Enjoying Root Beer in Thailand

Root beer is not popular in Japan, which makes things tough for me as both Japan watcher and root beer lover. During my stays in the country, the high prices at the import stores – formerly the only place that sells the stuff before the rise of discount stores – forced me to regard my beloved root beer as a rare treat to be enjoyed alone or in the company of other foreigners.

Attempts have been made to add the drink to the usual lineup of carbonated drink products, but the Japanese consumers are apparently having none of it. Why?

Japanese friends have told me it tastes like medicine. Wikipedia tells me that the specific reason root beer fails to gain popularity outside Okinawa (a legacy of extended US occupation) and US military bases (see previous paretheses) is because drinking it makes you smell like you’re wearing a compress. I have always found the comparison somewhat insulting. I mean, root beer used to be a folk medicine – it’s supposed to taste that way!

Thankfully, the Thais have absolutely no problem with stinky food (take dorians – please!). It was with great pleasure that I have found root beer to be plentiful here. Not only can one find A&W cans on the shelves of the ubiquitous 7-11s, right next to Coke and some unsettlingly hypersweet Lipton Iced Tea, but the A&W fast food chain is alive and well throughout Bangkok. You might be unfamiliar with A&W restaurants as they have a limited presence in many US states, but they but are, rest assured, a nationwide chain (and big in Canada!). They serve a lot of fried food and are known for having good curly fries (true) and chili dogs (not as true). Here I am hugging a statue of their beloved mascot the Great Root Bear (who knew they had a mascot?!) before enjoying their signature root beer in a frosty mug:

Adam and AW Bear 092306.JPG

Unlike the A&W cans, which for some reason taste almost like Dr. Pepper (blech), the root beer at the restaurant is authentic and delicious. We also had curly fries, which were good as ever, and some fried chicken that was OK but doesn’t hold a candle to some of the awesome fried chicken you get at street vendors around Bangkok. One interesting feature of the menu is that waffles a la mode are offered along with the rest of the value meals, served with curly fries and apparently intended to be eaten as a full-fledged meal. Sounds good to me!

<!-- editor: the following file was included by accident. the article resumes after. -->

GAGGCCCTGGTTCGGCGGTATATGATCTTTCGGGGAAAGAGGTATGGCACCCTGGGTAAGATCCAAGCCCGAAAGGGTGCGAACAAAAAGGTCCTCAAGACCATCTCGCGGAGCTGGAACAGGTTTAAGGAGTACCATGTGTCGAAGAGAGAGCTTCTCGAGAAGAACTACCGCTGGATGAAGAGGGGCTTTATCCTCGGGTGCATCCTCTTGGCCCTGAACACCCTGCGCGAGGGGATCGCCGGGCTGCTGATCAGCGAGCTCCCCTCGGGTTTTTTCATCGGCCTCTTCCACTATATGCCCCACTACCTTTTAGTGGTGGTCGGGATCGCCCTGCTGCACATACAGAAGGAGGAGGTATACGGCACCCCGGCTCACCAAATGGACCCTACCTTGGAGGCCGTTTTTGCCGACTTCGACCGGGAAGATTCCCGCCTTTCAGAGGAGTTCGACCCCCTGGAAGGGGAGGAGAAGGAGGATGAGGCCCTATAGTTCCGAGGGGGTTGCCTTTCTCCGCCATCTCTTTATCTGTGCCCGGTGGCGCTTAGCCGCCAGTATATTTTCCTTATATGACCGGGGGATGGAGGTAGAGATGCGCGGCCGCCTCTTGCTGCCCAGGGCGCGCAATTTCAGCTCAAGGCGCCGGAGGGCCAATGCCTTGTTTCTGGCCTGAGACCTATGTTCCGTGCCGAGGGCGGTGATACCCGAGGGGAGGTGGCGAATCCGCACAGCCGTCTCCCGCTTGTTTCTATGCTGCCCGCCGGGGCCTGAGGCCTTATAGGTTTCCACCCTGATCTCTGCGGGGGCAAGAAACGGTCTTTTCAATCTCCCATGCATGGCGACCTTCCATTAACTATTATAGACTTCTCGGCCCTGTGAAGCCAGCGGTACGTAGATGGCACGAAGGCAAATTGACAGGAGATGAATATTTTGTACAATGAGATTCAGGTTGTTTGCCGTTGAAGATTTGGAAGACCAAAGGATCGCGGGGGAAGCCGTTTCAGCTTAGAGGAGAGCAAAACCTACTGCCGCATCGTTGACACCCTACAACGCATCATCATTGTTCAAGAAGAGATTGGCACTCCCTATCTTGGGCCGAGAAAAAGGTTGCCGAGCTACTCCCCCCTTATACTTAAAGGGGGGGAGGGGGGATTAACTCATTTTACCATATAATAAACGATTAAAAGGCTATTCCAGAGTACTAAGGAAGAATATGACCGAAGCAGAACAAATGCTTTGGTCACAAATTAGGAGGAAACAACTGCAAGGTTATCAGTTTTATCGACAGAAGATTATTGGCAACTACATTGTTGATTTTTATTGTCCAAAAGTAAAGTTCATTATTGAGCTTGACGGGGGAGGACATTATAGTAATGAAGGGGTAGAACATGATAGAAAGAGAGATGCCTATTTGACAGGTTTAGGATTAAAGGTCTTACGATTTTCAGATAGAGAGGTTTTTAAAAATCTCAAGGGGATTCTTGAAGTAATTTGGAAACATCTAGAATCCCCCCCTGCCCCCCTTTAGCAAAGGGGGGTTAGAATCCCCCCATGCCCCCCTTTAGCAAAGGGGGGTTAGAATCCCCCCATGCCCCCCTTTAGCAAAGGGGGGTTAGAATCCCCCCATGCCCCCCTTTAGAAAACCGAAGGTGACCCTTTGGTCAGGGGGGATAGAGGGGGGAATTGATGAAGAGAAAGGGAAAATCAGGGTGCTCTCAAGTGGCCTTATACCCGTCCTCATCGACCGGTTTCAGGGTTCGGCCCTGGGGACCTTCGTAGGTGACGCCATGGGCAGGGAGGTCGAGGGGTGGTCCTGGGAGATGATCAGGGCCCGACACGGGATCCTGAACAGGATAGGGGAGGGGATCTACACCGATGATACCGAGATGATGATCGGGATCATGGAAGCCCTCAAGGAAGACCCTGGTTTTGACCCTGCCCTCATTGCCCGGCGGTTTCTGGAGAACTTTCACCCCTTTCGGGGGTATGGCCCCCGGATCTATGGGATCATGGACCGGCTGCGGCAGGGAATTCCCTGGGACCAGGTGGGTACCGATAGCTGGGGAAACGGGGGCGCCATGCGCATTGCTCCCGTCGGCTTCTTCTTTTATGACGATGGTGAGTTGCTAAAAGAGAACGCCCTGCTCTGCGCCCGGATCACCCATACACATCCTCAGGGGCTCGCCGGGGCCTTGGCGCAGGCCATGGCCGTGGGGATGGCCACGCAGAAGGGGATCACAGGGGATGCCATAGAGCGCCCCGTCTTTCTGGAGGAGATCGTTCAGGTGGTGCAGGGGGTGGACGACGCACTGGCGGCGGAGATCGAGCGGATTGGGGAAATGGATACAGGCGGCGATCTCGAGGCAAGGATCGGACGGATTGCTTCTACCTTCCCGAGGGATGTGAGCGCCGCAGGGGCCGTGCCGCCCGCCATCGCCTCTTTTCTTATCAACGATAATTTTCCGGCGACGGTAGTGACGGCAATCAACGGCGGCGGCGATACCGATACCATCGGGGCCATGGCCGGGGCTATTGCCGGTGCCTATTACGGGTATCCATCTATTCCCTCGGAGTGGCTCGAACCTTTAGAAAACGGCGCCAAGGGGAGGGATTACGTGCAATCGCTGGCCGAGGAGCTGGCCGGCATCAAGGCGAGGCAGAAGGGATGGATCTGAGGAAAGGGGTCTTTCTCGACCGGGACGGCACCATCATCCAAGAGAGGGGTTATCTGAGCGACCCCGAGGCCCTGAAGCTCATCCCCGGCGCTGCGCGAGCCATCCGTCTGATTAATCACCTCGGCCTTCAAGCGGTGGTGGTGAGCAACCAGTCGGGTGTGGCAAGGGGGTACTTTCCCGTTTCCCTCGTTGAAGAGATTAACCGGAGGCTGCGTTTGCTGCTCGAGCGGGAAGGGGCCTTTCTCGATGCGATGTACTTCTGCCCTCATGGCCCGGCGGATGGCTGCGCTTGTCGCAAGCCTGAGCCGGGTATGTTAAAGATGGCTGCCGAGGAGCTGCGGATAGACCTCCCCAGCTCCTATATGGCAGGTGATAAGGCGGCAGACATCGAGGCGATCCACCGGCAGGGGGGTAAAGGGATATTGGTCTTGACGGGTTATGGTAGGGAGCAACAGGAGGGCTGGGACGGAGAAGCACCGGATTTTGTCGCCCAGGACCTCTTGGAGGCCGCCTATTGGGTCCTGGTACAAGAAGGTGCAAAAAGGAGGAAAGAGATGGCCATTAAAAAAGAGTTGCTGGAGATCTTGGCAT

1. I too love rootbeer, but my Japanese wife refuses to drink the stuff. She says it tastes like bubblegum. (I must admit that she’s right.)

  2. It’s not just the Japanese—ask any European what they think of the stuff. (“It tastes like toothpaste!”)

    Looking good their Adamu, losing weight, no?

  3. Curly fries! I clearly missed out when I was in Thailand.

    Not a fan of root beer myself, but my cousin Dylan who is English loves the stuff, and when he comes to visit complains how hard it is to find in London.

  4. I always understood that there was a children’s medicine in Europe (and maybe Japan) that tasted just like Dr. Pepper.

  5. Indeed, I have heard the same thing, but have yet to locate what specific medicine it’s supposed to be. I’ll gladly buy a root beer for anyone who can give me some answers.

  6. Or you could just buy the medicine as a Dr. Pepper substitute.

    Actually, in Taiwan there’s a fairly popular domestic soda called 黒松 (pronounced hei-song in Chinese), which tastes a lot like Dr. Pepper, likewise based on old-timey sasparilla drinks from the early 20th century.

  7. My wife says it smells like 湿布 and refuses to drink it. I love the stuff and buy it when I go to Kaldi Coffee and Carnival in Kichijoji.

  8. yuck yuck yuck.

    I am also one of those people who think root beer tastes like medicine.

    Surely there is some sort of cough mixture you can find in Japan that tastes just like strong root beer. Buy a bottle of that and water it down.

  9. Durf: do you really mean Shippu? I mean, that’s so meaninglessly popular in Japan that I would think a Shippu-flavored drink would be popular here.

  10. Yeah, shippu—those medicinal pads you slap on your sore muscles to make them just as sore, but smelly. Or something. Maybe my short gaijin intestines prevent the things from working on me. Anyway, I think shippu-flavored drinks are popular already. They call them “happôshu” though.

    Maybe we could start a guerrilla marketing campaign to convince people that root beer will give them an erection. Erm, I mean “stamina to work long hours, you brave salaryman you.” Once the campaign goes mainstream we’ll get one of those old genki-drink standbys like Tokoro George or Tamori to be in the ads.